Dragon Breathes Fire into Chamber Lunch
Written by Maria Pepper, Wexford People
Entrepreneur, Dragon’s Den investor and marketing consultant Gavin Duffy proved himself a master of the motivational speech on the move during a lunchtime event in the Talbot Hotel on ‘How to Grow Your Business Through Smart Marketing.’
Hosted by Wexford Chamber and sponsored by the Wexford People, the entertaining talk was attended by over 200 business owners and representatives from around the county who were invited by Gavin to bring their products along for promotional photos.
People queued for the chance to have selfies taken with the guru who set up a local radio station at the age of 18. Now aged 58, he made a family occasion of his Wexford visit by bringing his wife, the former journalist Orlaith Carmody and two of their sons along.
As he worked the room with energy and humour, walking around the tables, telling stories and engaging directly up close and personal with individual guests, including Samantha Tweeting Goddess, his sons Lorcan and Cathal stood at the door, iPad and mobile phone in hand, recording their dad as he spoke.
‘We’re an equestrian family. When we think of Wexford we think of horses. Wexford produces great eventing horses and we’ve bought some of them over the years’, said the former part-owner with his wife for many years, of HRM, one of Ireland’s largest recruitment companies which he left last September.
Having grown up on the Main Street in Drogheda, a town with ‘seven shopping centres, four of them empty, a Main Street with broken teeth and numerous out of town centres’, he said he looked with envy at Wexford which has retained the vibrancy of its Main Street.
‘You’re probably the only provincial town in Ireland that has such a vibrant Main Street. That it is still intact is very special. You are lucky to have it’, said Gavin who has a ‘madcap idea’ with the Council in Drogheda to put a roof on the Main Street there. ‘I think that is what we are going to have to do on main streets, although in Wexford it’s too long, you could only roof part of it’.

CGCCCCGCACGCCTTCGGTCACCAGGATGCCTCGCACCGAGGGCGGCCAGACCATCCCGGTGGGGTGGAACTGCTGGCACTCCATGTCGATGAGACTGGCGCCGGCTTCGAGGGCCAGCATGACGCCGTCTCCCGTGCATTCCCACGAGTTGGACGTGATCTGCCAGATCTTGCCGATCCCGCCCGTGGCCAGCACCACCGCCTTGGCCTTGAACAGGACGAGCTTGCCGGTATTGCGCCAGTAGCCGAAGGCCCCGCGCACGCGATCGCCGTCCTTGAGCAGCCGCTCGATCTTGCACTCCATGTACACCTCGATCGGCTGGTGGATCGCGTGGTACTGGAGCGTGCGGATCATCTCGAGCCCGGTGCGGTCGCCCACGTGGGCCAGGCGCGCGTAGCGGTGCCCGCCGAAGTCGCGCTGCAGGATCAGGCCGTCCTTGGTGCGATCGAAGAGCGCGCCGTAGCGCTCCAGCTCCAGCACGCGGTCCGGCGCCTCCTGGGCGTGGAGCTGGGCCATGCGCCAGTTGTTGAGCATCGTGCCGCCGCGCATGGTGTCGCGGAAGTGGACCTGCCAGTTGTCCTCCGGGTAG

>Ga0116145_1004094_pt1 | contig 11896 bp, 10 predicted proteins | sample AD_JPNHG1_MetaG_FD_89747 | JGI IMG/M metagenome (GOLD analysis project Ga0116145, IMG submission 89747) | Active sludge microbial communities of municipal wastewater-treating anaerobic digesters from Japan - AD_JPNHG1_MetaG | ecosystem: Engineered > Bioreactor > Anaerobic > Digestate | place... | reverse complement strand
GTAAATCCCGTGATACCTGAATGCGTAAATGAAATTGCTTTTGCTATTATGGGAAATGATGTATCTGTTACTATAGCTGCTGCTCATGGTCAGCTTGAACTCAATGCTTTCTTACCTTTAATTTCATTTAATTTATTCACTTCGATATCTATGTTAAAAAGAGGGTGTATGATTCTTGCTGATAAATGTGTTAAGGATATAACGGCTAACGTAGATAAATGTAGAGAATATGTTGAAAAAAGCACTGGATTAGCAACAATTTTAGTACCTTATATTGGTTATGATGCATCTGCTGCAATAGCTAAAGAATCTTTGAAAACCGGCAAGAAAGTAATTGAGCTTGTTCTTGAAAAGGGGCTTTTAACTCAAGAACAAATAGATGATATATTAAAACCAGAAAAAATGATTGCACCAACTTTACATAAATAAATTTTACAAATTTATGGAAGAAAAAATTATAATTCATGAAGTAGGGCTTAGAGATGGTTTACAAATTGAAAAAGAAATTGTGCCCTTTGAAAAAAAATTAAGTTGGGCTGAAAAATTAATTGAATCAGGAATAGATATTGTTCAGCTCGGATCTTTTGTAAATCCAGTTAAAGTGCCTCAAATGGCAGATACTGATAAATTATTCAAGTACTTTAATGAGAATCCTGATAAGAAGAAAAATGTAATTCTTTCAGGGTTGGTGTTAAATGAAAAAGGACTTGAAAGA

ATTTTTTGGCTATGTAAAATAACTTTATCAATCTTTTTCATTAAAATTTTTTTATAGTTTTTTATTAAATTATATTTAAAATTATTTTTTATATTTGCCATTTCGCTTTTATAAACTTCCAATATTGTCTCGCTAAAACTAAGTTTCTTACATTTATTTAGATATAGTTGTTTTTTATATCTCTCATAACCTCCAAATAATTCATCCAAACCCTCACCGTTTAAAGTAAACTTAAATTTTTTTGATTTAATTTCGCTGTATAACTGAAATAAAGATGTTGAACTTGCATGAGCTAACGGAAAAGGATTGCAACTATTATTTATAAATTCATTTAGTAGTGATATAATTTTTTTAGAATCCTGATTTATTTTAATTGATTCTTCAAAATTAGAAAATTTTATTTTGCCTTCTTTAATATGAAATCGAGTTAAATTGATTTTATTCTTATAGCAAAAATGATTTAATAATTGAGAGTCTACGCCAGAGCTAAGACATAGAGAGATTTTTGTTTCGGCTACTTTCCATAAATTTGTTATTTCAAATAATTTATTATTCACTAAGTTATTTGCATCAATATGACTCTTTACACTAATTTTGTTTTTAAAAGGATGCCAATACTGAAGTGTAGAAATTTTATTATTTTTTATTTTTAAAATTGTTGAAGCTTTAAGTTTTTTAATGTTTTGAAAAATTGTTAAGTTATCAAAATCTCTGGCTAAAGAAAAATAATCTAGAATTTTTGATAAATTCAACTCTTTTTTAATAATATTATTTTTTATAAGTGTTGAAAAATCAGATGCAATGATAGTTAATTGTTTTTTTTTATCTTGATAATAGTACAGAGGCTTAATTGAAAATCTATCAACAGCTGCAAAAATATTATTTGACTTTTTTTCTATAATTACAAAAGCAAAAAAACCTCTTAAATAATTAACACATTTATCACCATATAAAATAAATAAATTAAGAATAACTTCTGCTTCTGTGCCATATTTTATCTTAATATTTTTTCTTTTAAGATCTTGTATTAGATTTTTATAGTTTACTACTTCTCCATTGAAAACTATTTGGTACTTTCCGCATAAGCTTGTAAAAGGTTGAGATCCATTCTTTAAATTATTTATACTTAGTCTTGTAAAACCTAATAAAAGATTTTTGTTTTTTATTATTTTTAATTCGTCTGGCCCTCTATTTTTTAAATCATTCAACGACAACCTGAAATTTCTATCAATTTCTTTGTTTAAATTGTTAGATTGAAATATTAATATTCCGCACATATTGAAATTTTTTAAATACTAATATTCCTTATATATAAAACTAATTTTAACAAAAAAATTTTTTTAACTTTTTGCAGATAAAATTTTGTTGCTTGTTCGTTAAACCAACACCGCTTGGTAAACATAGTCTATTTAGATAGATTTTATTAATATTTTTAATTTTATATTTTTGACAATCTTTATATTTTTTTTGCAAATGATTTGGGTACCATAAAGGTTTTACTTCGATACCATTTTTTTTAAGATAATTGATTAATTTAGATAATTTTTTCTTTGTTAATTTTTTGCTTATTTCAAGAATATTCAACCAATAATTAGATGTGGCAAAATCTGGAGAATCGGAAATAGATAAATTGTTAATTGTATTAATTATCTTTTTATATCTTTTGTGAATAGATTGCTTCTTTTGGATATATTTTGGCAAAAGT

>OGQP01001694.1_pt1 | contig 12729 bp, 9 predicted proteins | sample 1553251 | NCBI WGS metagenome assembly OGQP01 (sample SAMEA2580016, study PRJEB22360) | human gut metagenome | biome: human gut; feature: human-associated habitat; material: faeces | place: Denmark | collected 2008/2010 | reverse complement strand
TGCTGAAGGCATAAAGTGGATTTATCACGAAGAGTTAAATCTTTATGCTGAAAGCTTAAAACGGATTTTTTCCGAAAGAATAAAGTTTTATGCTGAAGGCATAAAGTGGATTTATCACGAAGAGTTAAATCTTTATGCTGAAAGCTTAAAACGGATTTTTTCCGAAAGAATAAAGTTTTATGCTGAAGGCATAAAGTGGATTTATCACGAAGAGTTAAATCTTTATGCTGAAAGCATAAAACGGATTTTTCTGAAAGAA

Getting down to business, he said people talk about everyone shopping online nowadays, but ‘You can’t get your hair cut online and coffee doesn’t come online’, he remarked.
Offering advice on how much you should spend on advertising, he said most business spend 2% or less of their turnover on marketing. ‘You’re not in the race unless you spend 6%, that would mean spending three times more. That’s for small businesses. Big business should be spending 10%.’
‘I’m trying to get businesses to think about stretching it out a bit. People say ‘I don’t have the money’, he said, adding that many companies don’t realise how much they are already spending on what he called ‘arm-twisting advertising’ – sponsoring golf classics or other community and sporting events.
‘If you look at the stuff you are doing reactively and instead do it proactively.’
There were laughs of recognition when he addressed the topic of ‘word-of-mouth’ advertising. ‘Young people don’t even talk to each other today. That’s 1970’s and 1980’s stuff’, he exclaimed.
Introducing the first of his buzz phrases for people to remember, he asked, Are You Top of the Mind? ‘If you ask people to name three supermarkets and you’re not in the top two, you have a problem. That’s the way it has to be for your business in the locality’.
Continuing the theme with the aid of a bullet point presentation, he told guests: ‘You are Not a Circus’. He said the circus comes to town once a year and puts posters up all over the place. It works because they are only in town for a few days. If you’re around for 365 days, circus advertising is not enough.